Dominic Cummings, the mastermind behind the 2016 U.K. vote to leave the European Union, said it would be a “disaster” if Prime Minister Boris Johnson suspended parts of the Brexit deal over trade in Northern Ireland.
“I do not want this government to trigger Article 16,” Cummings wrote in a blog post, referring to a clause in the divorce that allows either side to scrap the trade provisions down the Irish Sea. If Johnson did so “it’s bound to be a debacle that damages the economy and relations with allies.”
The intervention from Cummings, who until November last year was Johnson’s chief aide, comes as Brexit minister David Frost continues negotiations with his EU counterpart Maros Sefcovic over a potential compromise.
The U.K. is the one threatening to pull the plug after rejecting the EU’s proposed solutions. Frost say they fall short of what is needed. In turn, Brussels has firmed up its resolve and is threatening to terminate the entire post-Brexit trade deal if Britain follows through in what has become a familiar game of chicken between both sides.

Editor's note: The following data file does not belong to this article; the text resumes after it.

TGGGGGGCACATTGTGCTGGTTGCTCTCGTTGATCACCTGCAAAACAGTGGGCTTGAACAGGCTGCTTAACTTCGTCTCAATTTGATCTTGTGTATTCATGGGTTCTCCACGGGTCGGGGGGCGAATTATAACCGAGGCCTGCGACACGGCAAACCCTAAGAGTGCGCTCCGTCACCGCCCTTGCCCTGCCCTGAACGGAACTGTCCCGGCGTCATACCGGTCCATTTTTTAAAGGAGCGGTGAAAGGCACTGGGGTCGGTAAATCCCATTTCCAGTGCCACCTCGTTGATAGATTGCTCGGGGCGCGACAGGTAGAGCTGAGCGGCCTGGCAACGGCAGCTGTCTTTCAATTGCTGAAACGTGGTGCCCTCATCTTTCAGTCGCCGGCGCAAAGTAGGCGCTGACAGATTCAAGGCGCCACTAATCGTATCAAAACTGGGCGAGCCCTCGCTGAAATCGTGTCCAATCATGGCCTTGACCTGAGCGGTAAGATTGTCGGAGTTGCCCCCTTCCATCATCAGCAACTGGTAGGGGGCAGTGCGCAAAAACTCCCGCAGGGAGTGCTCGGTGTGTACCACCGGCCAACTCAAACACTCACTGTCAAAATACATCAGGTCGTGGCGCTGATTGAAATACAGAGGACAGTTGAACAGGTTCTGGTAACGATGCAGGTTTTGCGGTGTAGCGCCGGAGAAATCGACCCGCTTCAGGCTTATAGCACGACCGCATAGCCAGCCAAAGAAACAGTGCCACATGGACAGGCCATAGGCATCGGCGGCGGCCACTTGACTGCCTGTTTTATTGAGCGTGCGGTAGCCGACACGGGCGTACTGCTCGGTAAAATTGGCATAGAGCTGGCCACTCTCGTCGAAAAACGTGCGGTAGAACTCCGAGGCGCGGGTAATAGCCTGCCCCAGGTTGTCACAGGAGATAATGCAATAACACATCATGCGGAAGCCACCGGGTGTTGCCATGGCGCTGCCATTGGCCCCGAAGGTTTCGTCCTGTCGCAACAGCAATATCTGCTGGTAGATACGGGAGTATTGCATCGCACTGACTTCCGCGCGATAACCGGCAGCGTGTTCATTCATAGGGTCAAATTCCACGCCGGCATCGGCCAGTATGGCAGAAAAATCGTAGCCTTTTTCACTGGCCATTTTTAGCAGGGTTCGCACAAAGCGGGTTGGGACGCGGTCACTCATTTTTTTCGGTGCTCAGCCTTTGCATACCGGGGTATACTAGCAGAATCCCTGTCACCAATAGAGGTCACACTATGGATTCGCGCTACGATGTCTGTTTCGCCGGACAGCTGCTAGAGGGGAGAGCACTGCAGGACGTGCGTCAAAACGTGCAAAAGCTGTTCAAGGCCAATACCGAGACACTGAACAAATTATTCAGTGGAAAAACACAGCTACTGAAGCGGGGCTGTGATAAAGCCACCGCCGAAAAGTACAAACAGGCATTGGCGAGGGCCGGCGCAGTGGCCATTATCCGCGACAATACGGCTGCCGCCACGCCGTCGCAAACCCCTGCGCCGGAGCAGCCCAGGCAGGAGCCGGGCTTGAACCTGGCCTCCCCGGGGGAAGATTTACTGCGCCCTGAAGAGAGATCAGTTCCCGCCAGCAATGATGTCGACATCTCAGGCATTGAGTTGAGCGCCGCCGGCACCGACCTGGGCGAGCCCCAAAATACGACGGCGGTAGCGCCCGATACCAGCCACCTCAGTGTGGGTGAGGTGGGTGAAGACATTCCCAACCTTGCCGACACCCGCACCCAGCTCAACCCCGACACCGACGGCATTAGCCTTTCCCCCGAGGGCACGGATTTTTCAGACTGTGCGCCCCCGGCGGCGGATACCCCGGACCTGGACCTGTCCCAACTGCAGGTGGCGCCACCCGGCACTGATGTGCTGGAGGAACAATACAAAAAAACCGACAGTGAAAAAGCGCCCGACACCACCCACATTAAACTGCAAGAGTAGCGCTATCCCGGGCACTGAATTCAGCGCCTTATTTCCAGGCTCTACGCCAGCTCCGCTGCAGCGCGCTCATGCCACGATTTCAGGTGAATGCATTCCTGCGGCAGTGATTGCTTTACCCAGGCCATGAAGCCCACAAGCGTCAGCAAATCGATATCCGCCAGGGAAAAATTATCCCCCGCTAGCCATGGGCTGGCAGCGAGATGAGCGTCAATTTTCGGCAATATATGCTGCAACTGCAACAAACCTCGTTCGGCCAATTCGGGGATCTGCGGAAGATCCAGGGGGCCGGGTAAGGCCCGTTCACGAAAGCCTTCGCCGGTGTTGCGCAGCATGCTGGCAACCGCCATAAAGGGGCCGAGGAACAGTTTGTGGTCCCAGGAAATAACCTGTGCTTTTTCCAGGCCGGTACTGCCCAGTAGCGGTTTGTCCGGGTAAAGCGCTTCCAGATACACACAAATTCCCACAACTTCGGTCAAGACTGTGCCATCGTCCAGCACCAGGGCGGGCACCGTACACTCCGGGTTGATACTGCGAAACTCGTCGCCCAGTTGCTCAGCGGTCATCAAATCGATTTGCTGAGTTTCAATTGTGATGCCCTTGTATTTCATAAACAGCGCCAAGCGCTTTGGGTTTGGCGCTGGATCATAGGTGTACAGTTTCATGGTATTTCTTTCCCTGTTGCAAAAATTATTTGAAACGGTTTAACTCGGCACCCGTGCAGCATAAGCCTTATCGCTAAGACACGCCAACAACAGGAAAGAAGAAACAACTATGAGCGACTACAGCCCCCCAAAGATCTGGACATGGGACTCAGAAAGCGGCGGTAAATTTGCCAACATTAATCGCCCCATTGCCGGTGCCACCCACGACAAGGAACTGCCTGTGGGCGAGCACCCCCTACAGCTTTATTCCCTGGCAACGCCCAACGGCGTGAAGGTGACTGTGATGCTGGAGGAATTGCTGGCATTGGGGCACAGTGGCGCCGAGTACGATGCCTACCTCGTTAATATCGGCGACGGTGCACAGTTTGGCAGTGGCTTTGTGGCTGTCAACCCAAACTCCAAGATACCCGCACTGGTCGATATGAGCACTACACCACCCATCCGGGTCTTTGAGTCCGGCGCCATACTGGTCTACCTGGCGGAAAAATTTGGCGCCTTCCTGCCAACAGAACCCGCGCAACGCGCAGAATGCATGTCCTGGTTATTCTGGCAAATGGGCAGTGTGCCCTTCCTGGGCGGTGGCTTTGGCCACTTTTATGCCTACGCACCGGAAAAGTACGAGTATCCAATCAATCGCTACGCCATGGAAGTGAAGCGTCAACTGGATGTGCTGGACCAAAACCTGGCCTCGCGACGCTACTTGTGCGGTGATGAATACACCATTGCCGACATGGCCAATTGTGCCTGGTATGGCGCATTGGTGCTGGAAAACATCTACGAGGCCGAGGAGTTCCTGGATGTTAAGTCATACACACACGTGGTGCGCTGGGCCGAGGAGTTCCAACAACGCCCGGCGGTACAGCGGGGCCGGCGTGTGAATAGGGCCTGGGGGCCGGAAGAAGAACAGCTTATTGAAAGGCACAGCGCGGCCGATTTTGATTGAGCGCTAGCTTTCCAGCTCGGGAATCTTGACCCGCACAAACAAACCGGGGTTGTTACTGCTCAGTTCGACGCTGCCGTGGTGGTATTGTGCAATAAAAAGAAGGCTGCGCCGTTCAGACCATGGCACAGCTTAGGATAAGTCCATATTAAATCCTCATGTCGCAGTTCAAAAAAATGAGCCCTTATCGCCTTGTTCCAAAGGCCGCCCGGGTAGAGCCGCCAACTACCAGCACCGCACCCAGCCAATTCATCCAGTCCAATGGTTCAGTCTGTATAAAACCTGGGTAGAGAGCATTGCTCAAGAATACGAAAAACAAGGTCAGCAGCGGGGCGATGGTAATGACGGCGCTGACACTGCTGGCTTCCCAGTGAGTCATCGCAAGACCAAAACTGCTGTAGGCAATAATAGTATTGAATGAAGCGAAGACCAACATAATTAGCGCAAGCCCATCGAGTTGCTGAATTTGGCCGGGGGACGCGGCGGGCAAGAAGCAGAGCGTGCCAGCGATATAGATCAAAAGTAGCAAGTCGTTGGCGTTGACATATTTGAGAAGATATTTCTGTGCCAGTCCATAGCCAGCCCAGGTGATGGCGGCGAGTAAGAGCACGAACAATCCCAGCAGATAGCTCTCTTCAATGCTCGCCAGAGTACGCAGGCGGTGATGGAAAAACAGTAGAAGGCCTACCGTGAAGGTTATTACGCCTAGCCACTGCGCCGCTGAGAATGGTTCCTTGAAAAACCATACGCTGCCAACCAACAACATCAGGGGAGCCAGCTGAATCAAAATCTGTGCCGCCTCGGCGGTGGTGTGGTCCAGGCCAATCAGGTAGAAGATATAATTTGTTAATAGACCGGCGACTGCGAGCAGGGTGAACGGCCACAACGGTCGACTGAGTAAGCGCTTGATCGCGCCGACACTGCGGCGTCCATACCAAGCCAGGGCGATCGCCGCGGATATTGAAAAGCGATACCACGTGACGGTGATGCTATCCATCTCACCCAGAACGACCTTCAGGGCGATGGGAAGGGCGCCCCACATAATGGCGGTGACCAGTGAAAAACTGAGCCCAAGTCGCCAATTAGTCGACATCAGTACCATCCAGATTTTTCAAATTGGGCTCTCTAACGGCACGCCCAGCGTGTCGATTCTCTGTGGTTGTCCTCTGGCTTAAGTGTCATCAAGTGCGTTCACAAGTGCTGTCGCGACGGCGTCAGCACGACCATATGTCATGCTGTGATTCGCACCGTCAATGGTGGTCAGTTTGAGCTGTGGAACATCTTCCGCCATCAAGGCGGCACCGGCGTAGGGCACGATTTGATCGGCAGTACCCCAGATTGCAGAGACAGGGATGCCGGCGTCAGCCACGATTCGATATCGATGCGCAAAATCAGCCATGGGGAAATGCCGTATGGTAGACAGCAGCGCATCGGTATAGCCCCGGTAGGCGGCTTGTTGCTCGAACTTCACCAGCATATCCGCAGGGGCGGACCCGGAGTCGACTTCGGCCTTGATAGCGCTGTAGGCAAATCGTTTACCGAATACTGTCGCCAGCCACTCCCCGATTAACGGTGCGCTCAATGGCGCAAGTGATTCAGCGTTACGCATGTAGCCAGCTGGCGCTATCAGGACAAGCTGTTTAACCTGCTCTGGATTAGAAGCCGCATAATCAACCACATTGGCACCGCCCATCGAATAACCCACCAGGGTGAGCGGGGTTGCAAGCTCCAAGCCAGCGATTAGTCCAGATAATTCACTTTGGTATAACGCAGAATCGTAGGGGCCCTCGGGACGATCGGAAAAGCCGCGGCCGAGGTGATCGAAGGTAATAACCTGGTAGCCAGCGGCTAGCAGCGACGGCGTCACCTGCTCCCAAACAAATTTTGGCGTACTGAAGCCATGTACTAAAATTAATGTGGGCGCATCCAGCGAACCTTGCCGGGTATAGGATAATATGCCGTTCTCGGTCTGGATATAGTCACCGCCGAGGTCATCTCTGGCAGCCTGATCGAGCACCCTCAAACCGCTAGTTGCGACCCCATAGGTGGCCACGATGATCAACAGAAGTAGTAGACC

It’s not even been a year since the U.K. fully left the bloc, which is also its biggest trading partner.
Johnson a year ago acrimoniously parted ways with Cummings, once one of his closest confidantes and the former aide has taken to attacking the government, often with a litany of expletives, at every turn. So his antagonism toward Johnson is to be taken with a grain of salt.
Cummings says there is a strategy that could work for the U.K. in triggering Article 16, but it couldn’t be effectively enacted by Johnson because the prime minister would create a “diplomatic mess” and “economic harm particularly to small businesses.”
Cummings, who back in the day never advocated backing down when it came to Brexit, said Johnson should accept the EU’s proposed offer on Northern Ireland and move on.
“The best we can reasonably hope for given the state of No 10 is to bank the EU’s concessions, muddle through for now,” Cummings wrote. “The PM is incapable of handling it.”